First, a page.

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David Schmitz | Fermilab | USA

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Whew, Summer!

Man, time really can fly. Particularly during the summer. Its such a busy time and the past few weeks have been packed with meetings and work and outreach activities and parties and games and… All great things really, but in combination life can get really hectic.

I think many fields closely tied to academia, like physics, tend to experience a spike in activity during the summer. A small army of graduate students has shown up at the Lab to get started on their research. Professors suddenly have a lot more available time for research as well with teaching duties over. This sudden availability of people in the field means more professional conferences and collaboration meetings. It is an exciting and active time for sure.

You’ll notice blogging wasn’t on my list above. I’ve been bad about finding the time in this busy season, so here’s a brief tour of my life the past few weeks.

labfest_coleman_balloon

Science Chicago, LabFest! (Their exclamation point, not mine)

Although I think it deserves it. According to one quote on its website, Science Chicago is “about helping kids of all ages unleash their inner scientist. We invite Chicagoans to discover and explore the inspiring world of science in our community.” As you will see on their site, the plan is an ambitious one. For an entire year there are countless presentations, interactive exhibits, tours and learning opportunities of all kinds scheduled throughout the Chicago area. A program called LabFest is a series of outdoor summer science fairs where scientific and engineering institutions from the Chicago area set up tents full of displays and interactive learning exhibits. This summer, LabFest is visiting numerous school districts and neighborhoods around the Chicago area with several events each week until the end of August. A few Fridays ago I went along with a group from Fermilab to a LabFest event at the Johnnie Coleman Academy in Chicago.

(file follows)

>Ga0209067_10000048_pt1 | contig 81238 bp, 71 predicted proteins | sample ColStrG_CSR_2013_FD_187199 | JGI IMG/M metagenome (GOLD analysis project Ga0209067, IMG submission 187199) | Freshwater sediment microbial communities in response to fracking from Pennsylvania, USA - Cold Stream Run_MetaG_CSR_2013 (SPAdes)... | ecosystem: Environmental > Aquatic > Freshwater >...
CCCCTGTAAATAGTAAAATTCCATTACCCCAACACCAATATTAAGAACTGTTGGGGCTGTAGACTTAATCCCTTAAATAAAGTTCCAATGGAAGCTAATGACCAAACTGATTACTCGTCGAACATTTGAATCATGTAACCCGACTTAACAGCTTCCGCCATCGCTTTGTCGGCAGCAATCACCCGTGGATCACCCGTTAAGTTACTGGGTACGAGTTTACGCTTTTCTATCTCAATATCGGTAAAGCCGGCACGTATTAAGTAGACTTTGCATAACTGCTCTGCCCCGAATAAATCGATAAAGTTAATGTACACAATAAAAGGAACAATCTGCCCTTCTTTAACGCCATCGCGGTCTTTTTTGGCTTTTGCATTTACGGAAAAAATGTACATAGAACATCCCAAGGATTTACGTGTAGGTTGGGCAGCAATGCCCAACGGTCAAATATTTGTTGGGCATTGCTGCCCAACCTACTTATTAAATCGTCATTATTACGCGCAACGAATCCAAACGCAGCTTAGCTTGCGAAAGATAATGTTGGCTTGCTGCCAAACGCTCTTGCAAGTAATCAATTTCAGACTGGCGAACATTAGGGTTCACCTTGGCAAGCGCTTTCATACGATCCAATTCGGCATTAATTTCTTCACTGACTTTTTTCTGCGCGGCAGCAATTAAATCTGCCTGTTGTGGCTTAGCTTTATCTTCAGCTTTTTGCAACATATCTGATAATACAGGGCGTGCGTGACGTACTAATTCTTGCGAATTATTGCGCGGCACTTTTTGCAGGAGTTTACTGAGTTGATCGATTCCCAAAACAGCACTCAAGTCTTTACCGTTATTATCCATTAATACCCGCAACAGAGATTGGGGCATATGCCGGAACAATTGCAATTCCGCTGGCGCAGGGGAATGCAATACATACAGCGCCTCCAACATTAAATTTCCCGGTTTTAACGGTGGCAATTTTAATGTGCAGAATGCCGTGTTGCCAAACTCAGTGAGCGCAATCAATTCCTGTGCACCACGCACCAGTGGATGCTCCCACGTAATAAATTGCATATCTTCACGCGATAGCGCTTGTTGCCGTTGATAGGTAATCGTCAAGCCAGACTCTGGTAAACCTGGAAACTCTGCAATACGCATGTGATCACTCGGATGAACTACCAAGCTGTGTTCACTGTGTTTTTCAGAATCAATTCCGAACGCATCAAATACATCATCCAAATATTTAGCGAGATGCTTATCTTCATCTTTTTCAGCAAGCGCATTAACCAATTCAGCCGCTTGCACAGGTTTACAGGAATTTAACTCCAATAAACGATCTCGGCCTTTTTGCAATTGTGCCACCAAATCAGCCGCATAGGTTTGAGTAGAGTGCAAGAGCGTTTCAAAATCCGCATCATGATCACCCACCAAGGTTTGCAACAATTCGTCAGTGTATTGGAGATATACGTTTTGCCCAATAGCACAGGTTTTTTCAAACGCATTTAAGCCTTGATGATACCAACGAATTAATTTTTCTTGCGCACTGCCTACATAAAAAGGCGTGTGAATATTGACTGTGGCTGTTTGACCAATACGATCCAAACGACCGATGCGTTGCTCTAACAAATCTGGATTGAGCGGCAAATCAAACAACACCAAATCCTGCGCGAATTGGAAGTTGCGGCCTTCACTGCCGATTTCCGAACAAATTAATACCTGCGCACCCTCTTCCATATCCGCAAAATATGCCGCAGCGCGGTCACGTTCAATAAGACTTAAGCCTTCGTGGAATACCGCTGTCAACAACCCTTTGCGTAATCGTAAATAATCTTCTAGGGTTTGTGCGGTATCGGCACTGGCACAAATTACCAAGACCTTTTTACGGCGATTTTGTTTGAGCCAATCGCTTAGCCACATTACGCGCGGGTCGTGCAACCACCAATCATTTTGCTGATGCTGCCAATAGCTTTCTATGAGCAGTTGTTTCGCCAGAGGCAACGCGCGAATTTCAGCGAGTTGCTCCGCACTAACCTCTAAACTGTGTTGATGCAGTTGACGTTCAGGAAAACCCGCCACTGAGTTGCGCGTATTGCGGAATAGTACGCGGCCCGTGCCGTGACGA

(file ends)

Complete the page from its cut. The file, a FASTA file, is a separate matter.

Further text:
labfest_coleman_1

labfest_coleman_2

There were hundreds and hundreds of school kids that came through that day. The last group was several kindergarten classes from a nearby school. That’s them in the pics in the bright orange shirts standing by the inclined planes we were using to study the movement of falling and rolling objects. They were all too happy to pose for my camera! I’m signed up to do several more of these events in the coming months, so I’ll let you know. But if you are in the Chicago area, check out the web sites above and come on out to a LabFest! near you.

Hyperbole safely moored in Waukeegan Harbor, halfway between Racine, WI and Chicago, IL.

Hyperbole safely moored in Waukeegan Harbor, halfway between Racine, WI and Chicago, IL.

Finally, the Start of Sailing Season

The next weekend (I think – see how time flies?) was one of my favorite weekends of the year – bring the sailboat down from Wisconsin to Chicago weekend! I bought a small sailboat with a friend a few years ago. We keep it in a marina in Racine, Wisconsin over the winter and sail it back and forth each Spring and Fall. Its about a 50 mile trip which takes about 10 hours on the water depending on the wind and water conditions. It was quite a bit colder on the lake than the picture below would lead you to think. On the lake we were wearing stocking caps and gloves. We usually stop at the half way point in Waukeegan, IL and spend the night. Its not strictly necessary for a 10 hour trip, but its sure a lot of fun!